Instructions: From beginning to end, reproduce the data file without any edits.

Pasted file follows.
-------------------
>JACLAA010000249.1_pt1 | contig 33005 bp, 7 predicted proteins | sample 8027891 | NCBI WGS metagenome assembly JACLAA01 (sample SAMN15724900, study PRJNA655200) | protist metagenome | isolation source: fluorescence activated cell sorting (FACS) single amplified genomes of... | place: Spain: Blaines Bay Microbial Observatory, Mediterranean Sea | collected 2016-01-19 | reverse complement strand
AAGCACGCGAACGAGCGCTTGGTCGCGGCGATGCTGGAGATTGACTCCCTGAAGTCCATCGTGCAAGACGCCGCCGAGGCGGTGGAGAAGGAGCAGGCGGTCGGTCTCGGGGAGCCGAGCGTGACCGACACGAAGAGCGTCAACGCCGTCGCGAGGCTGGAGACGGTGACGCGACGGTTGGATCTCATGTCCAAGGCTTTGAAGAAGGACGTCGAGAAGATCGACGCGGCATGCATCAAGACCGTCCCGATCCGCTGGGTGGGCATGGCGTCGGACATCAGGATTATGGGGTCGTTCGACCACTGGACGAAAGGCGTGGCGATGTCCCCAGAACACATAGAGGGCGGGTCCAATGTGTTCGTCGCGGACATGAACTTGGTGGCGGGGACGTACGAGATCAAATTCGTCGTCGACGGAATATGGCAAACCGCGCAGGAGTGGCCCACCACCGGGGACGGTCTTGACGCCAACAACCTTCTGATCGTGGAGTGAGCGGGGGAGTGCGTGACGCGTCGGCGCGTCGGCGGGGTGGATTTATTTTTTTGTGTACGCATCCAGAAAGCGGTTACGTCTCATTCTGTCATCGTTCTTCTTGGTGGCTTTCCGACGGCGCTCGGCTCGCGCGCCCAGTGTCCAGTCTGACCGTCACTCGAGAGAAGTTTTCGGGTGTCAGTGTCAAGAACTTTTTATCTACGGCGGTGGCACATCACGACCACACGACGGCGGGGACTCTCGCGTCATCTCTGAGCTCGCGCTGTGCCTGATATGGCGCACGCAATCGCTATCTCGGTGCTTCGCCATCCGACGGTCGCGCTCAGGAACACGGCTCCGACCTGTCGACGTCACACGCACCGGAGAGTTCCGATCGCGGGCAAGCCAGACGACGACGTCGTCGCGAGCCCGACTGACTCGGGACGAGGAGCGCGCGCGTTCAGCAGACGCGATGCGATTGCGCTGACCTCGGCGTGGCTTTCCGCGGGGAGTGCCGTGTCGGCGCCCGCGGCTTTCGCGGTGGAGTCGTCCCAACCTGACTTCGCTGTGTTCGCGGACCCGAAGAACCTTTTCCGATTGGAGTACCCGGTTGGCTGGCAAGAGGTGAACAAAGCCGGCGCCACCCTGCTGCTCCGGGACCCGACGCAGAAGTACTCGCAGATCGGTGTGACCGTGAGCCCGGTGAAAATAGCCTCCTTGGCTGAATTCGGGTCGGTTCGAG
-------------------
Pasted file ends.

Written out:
>JACLAA010000249.1_pt1 | contig 33005 bp, 7 predicted proteins | sample 8027891 | NCBI WGS metagenome assembly JACLAA01 (sample SAMN15724900, study PRJNA655200) | protist metagenome | isolation source: fluorescence activated cell sorting (FACS) single amplified genomes of... | place: Spain: Blaines Bay Microbial Observatory, Mediterranean Sea | collected 2016-01-19 | reverse complement strand
AAGCACGCGAACGAGCGCTTGGTCGCGGCGATGCTGGAGATTGACTCCCTGAAGTCCATCGTGCAAGACGCCGCCGAGGCGGTGGAGAAGGAGCAGGCGGTCGGTCTCGGGGAGCCGAGCGTGACCGACACGAAGAGCGTCAACGCCGTCGCGAGGCTGGAGACGGTGACGCGACGGTTGGATCTCATGTCCAAGGCTTTGAAGAAGGACGTCGAGAAGATCGACGCGGCATGCATCAAGACCGTCCCGATCCGCTGGGTGGGCATGGCGTCGGACATCAGGATTATGGGGTCGTTCGACCACTGGACGAAAGGCGTGGCGATGTCCCCAGAACACATAGAGGGCGGGTCCAATGTGTTCGTCGCGGACATGAACTTGGTGGCGGGGACGTACGAGATCAAATTCGTCGTCGACGGAATATGGCAAACCGCGCAGGAGTGGCCCACCACCGGGGACGGTCTTGACGCCAACAACCTTCTGATCGTGGAGTGAGCGGGGGAGTGCGTGACGCGTCGGCGCGTCGGCGGGGTGGATTTATTTTTTTGTGTACGCATCCAGAAAGCGGTTACGTCTCATTCTGTCATCGTTCTTCTTGGTGGCTTTCCGACGGCGCTCGGCTCGCGCGCCCAGTGTCCAGTCTGACCGTCACTCGAGAGAAGTTTTCGGGTGTCAGTGTCAAGAACTTTTTATCTACGGCGGTGGCACATCACGACCACACGACGGCGGGGACTCTCGCGTCATCTCTGAGCTCGCGCTGTGCCTGATATGGCGCACGCAATCGCTATCTCGGTGCTTCGCCATCCGACGGTCGCGCTCAGGAACACGGCTCCGACCTGTCGACGTCACACGCACCGGAGAGTTCCGATCGCGGGCAAGCCAGACGACGACGTCGTCGCGAGCCCGACTGACTCGGGACGAGGAGCGCGCGCGTTCAGCAGACGCGATGCGATTGCGCTGACCTCGGCGTGGCTTTCCGCGGGGAGTGCCGTGTCGGCGCCCGCGGCTTTCGCGGTGGAGTCGTCCCAACCTGACTTCGCTGTGTTCGCGGACCCGAAGAACCTTTTCCGATTGGAGTACCCGGTTGGCTGGCAAGAGGTGAACAAAGCCGGCGCCACCCTGCTGCTCCGGGACCCGACGCAGAAGTACTCGCAGATCGGTGTGACCGTGAGCCCGGTGAAAATAGCCTCCTTGGCTGAATTCGGGTCGGTTCGAG